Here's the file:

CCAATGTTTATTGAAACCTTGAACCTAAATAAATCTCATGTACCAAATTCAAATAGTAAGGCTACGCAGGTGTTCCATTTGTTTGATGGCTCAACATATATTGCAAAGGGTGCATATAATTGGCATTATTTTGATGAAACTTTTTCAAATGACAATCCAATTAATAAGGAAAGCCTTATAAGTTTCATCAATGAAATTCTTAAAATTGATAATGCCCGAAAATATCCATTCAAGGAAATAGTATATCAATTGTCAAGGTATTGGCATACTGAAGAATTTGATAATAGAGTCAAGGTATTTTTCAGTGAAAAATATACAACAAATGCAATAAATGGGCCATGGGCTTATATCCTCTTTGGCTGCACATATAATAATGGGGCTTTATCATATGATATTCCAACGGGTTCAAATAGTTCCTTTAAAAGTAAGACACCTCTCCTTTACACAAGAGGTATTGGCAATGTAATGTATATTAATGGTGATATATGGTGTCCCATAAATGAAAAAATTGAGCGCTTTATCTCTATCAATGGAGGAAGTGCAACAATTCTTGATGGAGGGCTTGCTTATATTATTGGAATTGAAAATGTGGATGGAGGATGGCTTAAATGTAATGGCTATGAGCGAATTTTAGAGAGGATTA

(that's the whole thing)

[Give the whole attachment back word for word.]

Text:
CCAATGTTTATTGAAACCTTGAACCTAAATAAATCTCATGTACCAAATTCAAATAGTAAGGCTACGCAGGTGTTCCATTTGTTTGATGGCTCAACATATATTGCAAAGGGTGCATATAATTGGCATTATTTTGATGAAACTTTTTCAAATGACAATCCAATTAATAAGGAAAGCCTTATAAGTTTCATCAATGAAATTCTTAAAATTGATAATGCCCGAAAATATCCATTCAAGGAAATAGTATATCAATTGTCAAGGTATTGGCATACTGAAGAATTTGATAATAGAGTCAAGGTATTTTTCAGTGAAAAATATACAACAAATGCAATAAATGGGCCATGGGCTTATATCCTCTTTGGCTGCACATATAATAATGGGGCTTTATCATATGATATTCCAACGGGTTCAAATAGTTCCTTTAAAAGTAAGACACCTCTCCTTTACACAAGAGGTATTGGCAATGTAATGTATATTAATGGTGATATATGGTGTCCCATAAATGAAAAAATTGAGCGCTTTATCTCTATCAATGGAGGAAGTGCAACAATTCTTGATGGAGGGCTTGCTTATATTATTGGAATTGAAAATGTGGATGGAGGATGGCTTAAATGTAATGGCTATGAGCGAATTTTAGAGAGGATTA